The laying hen sector in the UK is working hard to determine exactly how farmers might manage without beak treatments. But in Germany a ban has been extended to turkeys – more active birds that are widely considered more prone to aggressive pecking.
Many poultry types, such as turkeys, laying hens and parent stock, are treated when they are day-old chicks with an infrared light, which causes the sharp tip of their beak to blunt.
When those birds are fully grown, the blunting effect mitigates some of the worst damage that can be inflicted if something triggers aggression in the flock.
Germany changed its constitutional law in 2002, making animal welfare a higher priority. Politicians hoped to make the country a leader in Europe, according to Hartmut Meyer of the breeding company Moorgut Kartzfehn von Kameke.
Laying hens have not had beak treatment in Lower Saxony since 2017, and from 1 January this year, beak treatment for turkeys was formally made illegal, although the government acknowledged that the industry was not ready to stop the practice.
So turkey producers who wish to rear birds with beak treatment now have to apply for a “document of indispensability”, which must be submitted to the hatchery before the treatment can take place.
Only infrared is permitted, and when birds are fully grown the distance between the lower and upper beak must be less than 3mm.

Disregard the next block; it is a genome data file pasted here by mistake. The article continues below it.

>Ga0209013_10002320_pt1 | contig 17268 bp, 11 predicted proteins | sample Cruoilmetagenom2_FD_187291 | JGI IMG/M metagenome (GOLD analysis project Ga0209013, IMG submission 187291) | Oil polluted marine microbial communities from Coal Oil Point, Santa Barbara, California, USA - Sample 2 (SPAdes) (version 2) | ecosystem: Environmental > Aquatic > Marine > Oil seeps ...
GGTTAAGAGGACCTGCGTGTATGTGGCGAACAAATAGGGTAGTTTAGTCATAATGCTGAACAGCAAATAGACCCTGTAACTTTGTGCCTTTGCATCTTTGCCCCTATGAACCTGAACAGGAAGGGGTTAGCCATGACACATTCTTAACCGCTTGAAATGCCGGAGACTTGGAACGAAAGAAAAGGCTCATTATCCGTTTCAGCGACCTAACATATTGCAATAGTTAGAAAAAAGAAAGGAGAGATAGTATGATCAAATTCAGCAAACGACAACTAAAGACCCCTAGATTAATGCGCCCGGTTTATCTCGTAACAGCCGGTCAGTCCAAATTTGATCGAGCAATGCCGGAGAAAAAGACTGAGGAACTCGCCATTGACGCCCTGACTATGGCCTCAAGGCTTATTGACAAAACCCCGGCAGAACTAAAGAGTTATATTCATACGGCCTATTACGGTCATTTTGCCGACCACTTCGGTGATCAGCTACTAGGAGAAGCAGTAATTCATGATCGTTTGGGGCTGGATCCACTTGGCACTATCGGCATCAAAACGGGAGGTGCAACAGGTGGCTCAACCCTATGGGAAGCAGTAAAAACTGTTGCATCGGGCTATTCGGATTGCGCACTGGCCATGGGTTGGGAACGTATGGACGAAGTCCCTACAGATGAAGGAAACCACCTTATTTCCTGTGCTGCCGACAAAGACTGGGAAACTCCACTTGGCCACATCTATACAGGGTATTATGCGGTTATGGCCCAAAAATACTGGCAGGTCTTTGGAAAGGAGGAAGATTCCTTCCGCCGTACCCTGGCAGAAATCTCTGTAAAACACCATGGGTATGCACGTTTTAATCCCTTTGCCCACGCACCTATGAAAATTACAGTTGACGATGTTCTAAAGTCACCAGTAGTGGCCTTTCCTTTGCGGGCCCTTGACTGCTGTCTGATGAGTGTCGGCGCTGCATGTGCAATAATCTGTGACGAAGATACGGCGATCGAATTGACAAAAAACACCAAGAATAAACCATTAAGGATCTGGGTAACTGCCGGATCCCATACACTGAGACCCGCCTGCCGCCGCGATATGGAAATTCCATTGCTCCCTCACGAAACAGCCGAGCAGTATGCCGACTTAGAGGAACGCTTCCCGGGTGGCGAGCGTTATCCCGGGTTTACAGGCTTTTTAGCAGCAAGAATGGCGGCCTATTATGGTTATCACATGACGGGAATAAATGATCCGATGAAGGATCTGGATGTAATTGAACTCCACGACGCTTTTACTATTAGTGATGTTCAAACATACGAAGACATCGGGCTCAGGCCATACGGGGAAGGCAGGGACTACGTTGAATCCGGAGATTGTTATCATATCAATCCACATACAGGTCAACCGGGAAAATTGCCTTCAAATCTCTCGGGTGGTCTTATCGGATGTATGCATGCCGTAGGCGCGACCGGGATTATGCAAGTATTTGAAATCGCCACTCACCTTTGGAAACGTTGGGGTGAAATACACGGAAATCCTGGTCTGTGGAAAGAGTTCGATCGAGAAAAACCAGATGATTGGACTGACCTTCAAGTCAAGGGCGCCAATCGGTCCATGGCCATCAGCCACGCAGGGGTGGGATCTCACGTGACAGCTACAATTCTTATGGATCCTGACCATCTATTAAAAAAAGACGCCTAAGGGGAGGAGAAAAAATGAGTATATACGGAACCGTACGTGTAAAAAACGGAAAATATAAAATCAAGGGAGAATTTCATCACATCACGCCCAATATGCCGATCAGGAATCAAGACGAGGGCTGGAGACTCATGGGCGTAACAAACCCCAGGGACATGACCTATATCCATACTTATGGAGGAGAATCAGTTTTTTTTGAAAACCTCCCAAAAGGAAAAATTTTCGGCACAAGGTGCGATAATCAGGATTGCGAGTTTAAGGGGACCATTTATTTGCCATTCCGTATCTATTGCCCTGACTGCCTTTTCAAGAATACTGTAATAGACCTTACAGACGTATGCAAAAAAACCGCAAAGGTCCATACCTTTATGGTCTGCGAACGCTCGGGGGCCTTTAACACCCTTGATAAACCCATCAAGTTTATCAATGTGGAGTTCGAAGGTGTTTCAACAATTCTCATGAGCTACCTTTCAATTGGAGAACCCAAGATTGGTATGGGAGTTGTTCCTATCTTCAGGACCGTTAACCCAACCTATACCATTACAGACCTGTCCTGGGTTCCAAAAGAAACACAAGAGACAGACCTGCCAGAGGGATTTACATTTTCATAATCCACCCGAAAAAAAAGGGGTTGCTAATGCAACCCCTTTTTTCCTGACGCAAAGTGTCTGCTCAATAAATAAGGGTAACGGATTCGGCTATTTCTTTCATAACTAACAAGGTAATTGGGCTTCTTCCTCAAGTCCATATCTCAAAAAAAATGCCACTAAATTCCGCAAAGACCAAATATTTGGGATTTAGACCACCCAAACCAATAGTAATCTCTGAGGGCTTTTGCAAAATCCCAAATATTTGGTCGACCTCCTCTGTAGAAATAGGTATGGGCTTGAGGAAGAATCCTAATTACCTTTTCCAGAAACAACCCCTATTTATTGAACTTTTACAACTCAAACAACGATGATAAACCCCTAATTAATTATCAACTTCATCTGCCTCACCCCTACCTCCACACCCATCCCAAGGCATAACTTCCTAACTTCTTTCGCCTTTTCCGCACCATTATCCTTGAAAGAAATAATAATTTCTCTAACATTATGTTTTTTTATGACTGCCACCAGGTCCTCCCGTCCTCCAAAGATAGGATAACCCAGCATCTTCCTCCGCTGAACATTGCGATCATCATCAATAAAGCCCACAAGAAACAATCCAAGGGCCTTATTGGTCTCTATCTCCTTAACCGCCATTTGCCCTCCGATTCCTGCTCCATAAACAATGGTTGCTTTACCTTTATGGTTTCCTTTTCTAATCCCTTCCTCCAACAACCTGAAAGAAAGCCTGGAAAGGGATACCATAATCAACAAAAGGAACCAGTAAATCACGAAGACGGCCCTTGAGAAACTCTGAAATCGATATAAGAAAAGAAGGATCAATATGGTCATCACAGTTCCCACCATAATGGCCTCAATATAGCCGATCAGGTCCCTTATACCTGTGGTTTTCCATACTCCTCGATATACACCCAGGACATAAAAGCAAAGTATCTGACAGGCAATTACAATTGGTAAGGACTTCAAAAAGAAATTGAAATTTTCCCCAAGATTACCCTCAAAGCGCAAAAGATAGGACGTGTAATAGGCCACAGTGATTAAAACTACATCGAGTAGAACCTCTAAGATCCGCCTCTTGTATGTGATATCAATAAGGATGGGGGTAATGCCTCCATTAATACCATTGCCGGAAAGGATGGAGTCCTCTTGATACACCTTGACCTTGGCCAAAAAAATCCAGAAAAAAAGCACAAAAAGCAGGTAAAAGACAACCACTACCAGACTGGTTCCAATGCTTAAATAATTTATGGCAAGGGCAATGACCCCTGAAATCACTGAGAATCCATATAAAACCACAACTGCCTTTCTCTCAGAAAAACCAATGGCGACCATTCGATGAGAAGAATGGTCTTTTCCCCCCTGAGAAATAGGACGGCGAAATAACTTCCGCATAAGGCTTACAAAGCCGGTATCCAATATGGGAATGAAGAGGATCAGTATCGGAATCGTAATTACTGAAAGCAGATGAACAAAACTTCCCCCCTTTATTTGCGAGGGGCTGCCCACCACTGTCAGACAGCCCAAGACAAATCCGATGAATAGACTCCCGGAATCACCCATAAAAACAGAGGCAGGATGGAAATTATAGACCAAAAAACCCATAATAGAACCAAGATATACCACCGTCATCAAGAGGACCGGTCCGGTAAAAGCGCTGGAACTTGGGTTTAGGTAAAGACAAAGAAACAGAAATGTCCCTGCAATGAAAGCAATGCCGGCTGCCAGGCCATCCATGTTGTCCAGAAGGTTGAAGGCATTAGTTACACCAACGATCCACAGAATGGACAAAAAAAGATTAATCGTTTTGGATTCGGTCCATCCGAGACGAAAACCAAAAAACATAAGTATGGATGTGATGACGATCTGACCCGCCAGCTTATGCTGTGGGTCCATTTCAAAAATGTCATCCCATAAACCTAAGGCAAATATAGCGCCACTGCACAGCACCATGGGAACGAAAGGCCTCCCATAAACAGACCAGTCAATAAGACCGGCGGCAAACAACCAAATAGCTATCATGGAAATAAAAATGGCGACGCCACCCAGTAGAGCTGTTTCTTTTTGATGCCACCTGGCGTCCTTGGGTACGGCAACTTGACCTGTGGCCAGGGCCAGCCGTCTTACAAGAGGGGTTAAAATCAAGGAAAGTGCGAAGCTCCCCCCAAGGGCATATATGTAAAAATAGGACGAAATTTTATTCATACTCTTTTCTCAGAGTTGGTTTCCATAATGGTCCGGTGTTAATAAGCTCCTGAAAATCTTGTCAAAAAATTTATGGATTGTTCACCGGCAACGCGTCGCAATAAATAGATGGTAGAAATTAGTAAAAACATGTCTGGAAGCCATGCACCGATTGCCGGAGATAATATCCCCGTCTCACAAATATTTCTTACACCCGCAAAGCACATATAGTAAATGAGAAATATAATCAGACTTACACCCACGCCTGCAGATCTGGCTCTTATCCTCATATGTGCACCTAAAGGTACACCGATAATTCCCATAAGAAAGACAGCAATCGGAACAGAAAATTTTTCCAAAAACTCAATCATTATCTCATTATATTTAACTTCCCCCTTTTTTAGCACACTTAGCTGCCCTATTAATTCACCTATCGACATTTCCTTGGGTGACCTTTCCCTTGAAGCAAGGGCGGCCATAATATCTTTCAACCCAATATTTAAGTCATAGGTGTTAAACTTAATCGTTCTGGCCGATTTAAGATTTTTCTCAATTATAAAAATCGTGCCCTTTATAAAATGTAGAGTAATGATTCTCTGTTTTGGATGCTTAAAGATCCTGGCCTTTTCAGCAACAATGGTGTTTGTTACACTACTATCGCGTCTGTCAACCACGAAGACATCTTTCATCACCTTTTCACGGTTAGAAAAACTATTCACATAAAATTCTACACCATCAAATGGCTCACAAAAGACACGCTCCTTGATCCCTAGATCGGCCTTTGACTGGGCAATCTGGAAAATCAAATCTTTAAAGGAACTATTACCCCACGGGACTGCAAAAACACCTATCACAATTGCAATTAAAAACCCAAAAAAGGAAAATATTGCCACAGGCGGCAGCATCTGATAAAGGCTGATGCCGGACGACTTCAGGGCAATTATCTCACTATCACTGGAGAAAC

Moorgut Kartzfehn von Kameke has trialled a number of shed enrichments such as hay in hanging baskets and even old clothing such as pairs of jeans, made available to peck. But birds soon lose interest, Mr Meyer says.
The company tried scattering live insect larvae to distract birds. While it proved more successful than the static enrichments, it was only truly effective while birds were growing, up to 14-15 weeks of age, after which mature males lost interest in foraging for the larvae.
Separate to this, a working group tried to find ways to mitigate the mortality caused by pecking but had limited success.
The project involved six turkey farmers from locations around in Germany and took place over two years, finishing in September 2018. It offered financial assistance to support different interventions.
In total 19 turkey flocks with 450,000 male and female turkeys took part in the study, of which 62,000 had not received beak treatment.
Effect on pecking behaviour
A broad range of tactics was employed on the trial farms to establish if any practice had a significant impact on pecking behaviour – from enrichments such as hay bales or pecking blocks, to feed additives to light management.
Despite a concerted focus, the trial found little evidence of any intervention that reduced feather pecking. Only a “tremendous” reduction in light intensity (less than 4 lux) appeared to have any effect.
But there is a voluntary standard in place which requires lighting at 20 lux as a minimum. In addition, says My Meyer, many farms in Germany are open-sided, and new enclosed sheds must have windows installed.
Mr Meyer said that – at present – the government and most NGOs had accepted that the industry was not ready for a binding ban, but he suggested it might not be all that long before one came into force.
Some of the enrichments trialled
- Zip ties
- Pecking blocks
- Baskets filled with straw
- Camouflage nets
- Roosting platforms
*This report comes from the 13th Turkey Science and Production Conference.